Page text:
New rules are being considered in a bid to stop gangs using motorcycles as getaway vehicles
Laws are to be reviewed in response to concerns that the police are struggling to effectively pursue and apprehend criminals on often stolen bikes.
Bike-related crime has risen threefold in the past 12 months, with much of this crime concentrated in London where gangs use bikes as getaway vehicles. It is believed that one of the reasons for this increase is that police officers are reluctant to give chase because the current law leaves them open to persecution in the same way as ordinary road users.
The concerns are in response to the death of 18-year-old Henry Hicks in 2014, who lost control of his moped while being pursued by two unmarked police cars. The four officers who were part of the chase now face gross misconduct hearings in relation to his death. This has led to a spate of criminals riding without helmets, knowing that the risk of the pursuit dissuades officers from giving chase for fear of losing their jobs (or worse) should something go wrong.
Despite the Home Office insisting that there is no ban on police chases, they have announced a review that will consider whether police officers should be given greater legal protection from prosecution, as well as an update on pursuit guidance.
However, while this may sound like progress, the Home Office has not announced a timeline for when this will happen.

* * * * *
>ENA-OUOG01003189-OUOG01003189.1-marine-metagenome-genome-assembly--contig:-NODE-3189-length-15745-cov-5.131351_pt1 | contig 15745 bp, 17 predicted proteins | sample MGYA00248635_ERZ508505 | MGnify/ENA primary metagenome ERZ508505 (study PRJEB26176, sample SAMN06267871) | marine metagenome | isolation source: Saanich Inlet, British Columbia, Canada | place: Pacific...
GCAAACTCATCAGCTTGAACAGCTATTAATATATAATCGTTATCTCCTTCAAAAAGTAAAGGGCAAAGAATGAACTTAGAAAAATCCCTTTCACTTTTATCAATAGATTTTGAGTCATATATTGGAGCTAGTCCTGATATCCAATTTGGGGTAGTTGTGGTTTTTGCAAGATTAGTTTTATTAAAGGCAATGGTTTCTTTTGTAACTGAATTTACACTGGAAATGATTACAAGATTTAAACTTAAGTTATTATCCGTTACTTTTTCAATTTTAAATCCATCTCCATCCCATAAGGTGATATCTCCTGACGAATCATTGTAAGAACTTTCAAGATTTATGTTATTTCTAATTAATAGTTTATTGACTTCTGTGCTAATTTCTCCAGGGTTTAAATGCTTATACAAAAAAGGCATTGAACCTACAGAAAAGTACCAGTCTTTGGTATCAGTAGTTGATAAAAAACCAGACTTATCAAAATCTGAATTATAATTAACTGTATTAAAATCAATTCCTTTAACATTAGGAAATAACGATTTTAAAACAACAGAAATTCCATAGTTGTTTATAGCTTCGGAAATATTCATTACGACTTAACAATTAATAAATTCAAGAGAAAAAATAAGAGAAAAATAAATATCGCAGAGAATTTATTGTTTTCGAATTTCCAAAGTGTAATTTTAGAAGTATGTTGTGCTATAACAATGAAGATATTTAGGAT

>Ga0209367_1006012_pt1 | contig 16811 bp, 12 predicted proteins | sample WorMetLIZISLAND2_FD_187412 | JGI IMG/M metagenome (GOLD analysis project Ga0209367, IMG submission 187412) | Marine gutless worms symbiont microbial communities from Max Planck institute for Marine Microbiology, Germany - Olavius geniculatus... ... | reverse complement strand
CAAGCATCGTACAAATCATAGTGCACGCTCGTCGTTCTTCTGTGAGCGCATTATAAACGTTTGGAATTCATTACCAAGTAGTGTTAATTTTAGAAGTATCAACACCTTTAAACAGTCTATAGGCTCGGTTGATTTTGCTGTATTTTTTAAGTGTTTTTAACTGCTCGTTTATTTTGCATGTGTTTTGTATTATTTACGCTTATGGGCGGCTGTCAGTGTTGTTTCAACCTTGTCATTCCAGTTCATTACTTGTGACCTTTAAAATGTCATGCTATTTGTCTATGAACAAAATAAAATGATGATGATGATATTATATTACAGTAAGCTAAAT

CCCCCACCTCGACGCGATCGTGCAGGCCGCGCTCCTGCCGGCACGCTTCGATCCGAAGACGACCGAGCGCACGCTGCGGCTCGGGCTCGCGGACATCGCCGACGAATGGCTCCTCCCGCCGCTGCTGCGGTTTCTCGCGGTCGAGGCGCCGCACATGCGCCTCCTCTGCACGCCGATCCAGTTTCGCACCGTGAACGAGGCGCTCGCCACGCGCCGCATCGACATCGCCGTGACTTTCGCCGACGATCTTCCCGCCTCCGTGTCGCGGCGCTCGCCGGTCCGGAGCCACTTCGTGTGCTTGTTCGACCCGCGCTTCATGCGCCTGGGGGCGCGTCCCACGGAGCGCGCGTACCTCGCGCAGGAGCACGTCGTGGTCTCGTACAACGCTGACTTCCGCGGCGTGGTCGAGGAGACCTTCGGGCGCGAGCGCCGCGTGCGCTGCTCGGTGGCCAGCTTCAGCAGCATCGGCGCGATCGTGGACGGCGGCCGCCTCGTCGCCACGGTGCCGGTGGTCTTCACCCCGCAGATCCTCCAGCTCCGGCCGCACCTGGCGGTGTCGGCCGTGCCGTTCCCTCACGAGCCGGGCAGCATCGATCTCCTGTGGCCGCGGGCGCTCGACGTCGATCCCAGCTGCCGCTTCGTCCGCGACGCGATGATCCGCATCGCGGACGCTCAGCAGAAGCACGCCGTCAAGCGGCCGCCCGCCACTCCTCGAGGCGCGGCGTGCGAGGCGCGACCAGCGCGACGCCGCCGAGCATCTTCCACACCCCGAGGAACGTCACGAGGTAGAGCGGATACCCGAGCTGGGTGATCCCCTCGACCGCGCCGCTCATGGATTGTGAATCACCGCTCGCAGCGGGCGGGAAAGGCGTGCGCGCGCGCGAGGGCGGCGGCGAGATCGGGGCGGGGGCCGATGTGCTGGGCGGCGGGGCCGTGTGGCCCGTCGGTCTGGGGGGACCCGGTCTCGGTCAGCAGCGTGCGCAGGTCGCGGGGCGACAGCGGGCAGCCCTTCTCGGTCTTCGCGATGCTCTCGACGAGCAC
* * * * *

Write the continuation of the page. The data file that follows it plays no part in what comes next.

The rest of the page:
Bike crime in the UK
London has the largest problem with bike crime in the UK by far. Between July 2016 and June 2017 there were 14,943 thefts of "powered two-wheel vehicles", which accounted for 50% of all vehicles stolen in London –it's a massive 30% increase on the previous year. According to the Motorcycle Industry Association, 60% of all recorded bike thefts in the UK were in London last year .
The Metropolitan Police launched Operation Venice to tackle powered-two-wheeler crime in the capital. Speaking to MCN, Director of Media and Communication at the Metropolitan Police Service, Mark Ottowell, said: "Operation Venice officers conduct targeted operations throughout London to prevent and detect moped theft.
"The operations include mass checks on stationary and moving powered two wheelers, raids on individuals suspected of stealing motorcycles and mopeds or using them to commit crimes, high visibility patrols in key areas, Automatic Number Plate Reader deployments and provision of free locks to owners at motorcycle parking bays."
Recently a Sheffield MP also called for police to be given more powers to pursue bike thieves.
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